1839: Building of the Holy Saviour's Church, Tynemouth, begins
Extract from: Moses Aaron Richardson, 1839, The local historian's table book, of remarkable occurrences, historical facts, traditions, legendary and descriptive ballads [etc.] connected with the counties of Newcastle-upon-Tyne, Northumberland and Durham.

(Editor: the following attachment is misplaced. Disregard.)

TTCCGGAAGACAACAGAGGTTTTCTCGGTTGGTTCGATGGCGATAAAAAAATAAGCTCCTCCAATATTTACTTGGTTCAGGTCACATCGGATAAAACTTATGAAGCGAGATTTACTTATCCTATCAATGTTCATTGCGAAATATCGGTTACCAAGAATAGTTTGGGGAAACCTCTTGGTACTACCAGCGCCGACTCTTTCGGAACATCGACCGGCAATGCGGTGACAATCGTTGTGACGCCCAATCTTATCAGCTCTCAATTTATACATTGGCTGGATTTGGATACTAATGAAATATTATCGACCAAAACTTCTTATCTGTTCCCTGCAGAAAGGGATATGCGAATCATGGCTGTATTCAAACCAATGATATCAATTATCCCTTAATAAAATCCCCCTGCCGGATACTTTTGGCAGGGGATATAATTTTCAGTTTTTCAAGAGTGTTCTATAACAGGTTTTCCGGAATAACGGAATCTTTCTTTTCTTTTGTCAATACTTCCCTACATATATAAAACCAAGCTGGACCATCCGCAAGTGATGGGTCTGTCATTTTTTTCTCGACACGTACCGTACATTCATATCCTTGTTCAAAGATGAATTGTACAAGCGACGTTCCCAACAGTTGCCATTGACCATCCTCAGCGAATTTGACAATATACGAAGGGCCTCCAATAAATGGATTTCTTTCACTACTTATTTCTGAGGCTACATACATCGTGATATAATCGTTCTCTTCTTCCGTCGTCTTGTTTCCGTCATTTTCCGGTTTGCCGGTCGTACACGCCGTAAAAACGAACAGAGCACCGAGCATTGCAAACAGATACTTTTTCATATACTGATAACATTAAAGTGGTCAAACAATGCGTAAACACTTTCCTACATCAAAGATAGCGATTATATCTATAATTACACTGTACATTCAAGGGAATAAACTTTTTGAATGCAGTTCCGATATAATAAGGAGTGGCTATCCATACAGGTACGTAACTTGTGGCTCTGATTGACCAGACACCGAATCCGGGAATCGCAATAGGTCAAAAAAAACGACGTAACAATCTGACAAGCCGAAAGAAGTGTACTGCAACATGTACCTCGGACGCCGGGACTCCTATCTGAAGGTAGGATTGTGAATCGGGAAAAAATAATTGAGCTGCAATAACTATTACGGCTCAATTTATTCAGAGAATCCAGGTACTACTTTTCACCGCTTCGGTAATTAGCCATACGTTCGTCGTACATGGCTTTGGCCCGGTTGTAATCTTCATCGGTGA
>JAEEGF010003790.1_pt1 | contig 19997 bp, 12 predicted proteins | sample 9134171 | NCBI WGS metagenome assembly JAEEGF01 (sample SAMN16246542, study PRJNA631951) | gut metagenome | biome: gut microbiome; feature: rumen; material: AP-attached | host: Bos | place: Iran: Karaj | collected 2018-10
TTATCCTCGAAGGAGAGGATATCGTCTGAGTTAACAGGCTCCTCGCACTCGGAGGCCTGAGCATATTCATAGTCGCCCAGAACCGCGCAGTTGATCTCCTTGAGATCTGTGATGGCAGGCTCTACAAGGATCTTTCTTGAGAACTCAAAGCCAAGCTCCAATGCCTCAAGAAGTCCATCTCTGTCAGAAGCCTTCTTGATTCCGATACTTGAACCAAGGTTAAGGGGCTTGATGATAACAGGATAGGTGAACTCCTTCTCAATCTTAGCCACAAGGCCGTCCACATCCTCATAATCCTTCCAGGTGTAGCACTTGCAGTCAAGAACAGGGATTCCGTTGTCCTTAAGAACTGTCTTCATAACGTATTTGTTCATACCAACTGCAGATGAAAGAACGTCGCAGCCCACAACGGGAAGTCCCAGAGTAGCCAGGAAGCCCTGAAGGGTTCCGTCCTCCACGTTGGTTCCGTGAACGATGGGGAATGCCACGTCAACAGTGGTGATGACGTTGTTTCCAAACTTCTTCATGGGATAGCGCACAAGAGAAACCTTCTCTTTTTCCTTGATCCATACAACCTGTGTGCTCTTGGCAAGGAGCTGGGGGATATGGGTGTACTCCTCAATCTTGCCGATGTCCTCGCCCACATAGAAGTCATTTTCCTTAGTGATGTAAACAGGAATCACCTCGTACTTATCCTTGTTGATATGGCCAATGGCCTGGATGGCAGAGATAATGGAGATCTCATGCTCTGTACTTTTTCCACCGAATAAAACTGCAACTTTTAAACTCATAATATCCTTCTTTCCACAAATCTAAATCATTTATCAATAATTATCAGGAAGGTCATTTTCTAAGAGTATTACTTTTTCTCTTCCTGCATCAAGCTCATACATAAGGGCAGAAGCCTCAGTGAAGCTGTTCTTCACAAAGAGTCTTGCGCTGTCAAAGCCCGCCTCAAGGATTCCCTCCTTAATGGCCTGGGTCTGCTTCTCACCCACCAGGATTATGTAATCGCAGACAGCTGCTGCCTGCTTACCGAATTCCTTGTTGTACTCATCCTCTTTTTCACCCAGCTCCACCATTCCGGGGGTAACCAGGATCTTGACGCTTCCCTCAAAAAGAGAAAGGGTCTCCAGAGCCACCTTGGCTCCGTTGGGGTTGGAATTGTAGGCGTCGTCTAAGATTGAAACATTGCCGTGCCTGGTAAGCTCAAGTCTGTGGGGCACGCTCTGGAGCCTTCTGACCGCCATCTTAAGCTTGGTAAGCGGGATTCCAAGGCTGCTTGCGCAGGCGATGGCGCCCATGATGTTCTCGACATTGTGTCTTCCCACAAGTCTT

1839 (Sep 9). Monday, the foundation stone of a new church was laid at Tynemouth, by M. Bell, esq., MP, who appeared as the representative of his grace the Duke of Northumberland, who was unavoidably absent through indisposition. The site on which the church is built was presented by his grace together with a donation of £200 towards the endowment. Between twelve and one o’clock the procession formed opposite the Crown inn, and proceeded towards the place. The band of the 33rd regiment was in attendance, and headed the procession. Mr. Green, the architect, carrying the silver trowel, accompanied by Mr. CU Laws, bailiff of the manor, with the plans of the church, and the churchwardens and vestry clerk (Mr. Tinley) carrying the other implements of masonry, etc. followed the band; and immediately after these gentlemen were Matthew Bell, esq., MP J Fenwick esq., one of the magistrates, and a numerous body of the clergy of the diocese. Having arrived at the building part of the 132nd Psalm was sung, after which Mr. Wardle, one of the churchwardens, holding a frame containing a brass plate in the form of a shield, on which was engraved a Latin inscription, addressed the honourable gentleman. The plate being deposited in the stone by Mr. Bell, Mr. Green handed him the silver trowel, which as well as the other implements of masonry, he used with great dexterity in formally laying the stone; and the vicar, when it was being lowered to its place, invoked the blessing of the Almighty upon the undertaking. Prayers were then read and part of the 122nd psalm sung; after which the procession returned, in the same order as before, to the Crown inn where a cold refection was prepared for the numerous ladies and gentlemen, who, notwithstanding the gloomy appearance of the day, were present to witness the ceremony. Commodious hustings were erected for the use of the ladies, which gave great satisfaction. Messrs. John and Benjamin Green of Newcastle were the architects for the building, which is a great ornament to the village of Tynemouth. The style of architecture is of the 15th century. The plan is in the form of a cross, with transepts, and a chancel beyond which is a vestry. There is a tower at the west end, surmounted by a spire 95 feet in height. The length of the church is 83 feet, and the breadth 41 feet inside. There are 500 sittings on the ground floor, 250 of which are free, and the church is so arranged, that a gallery may be hereafter introduced when it is found necessary to increase the accommodation.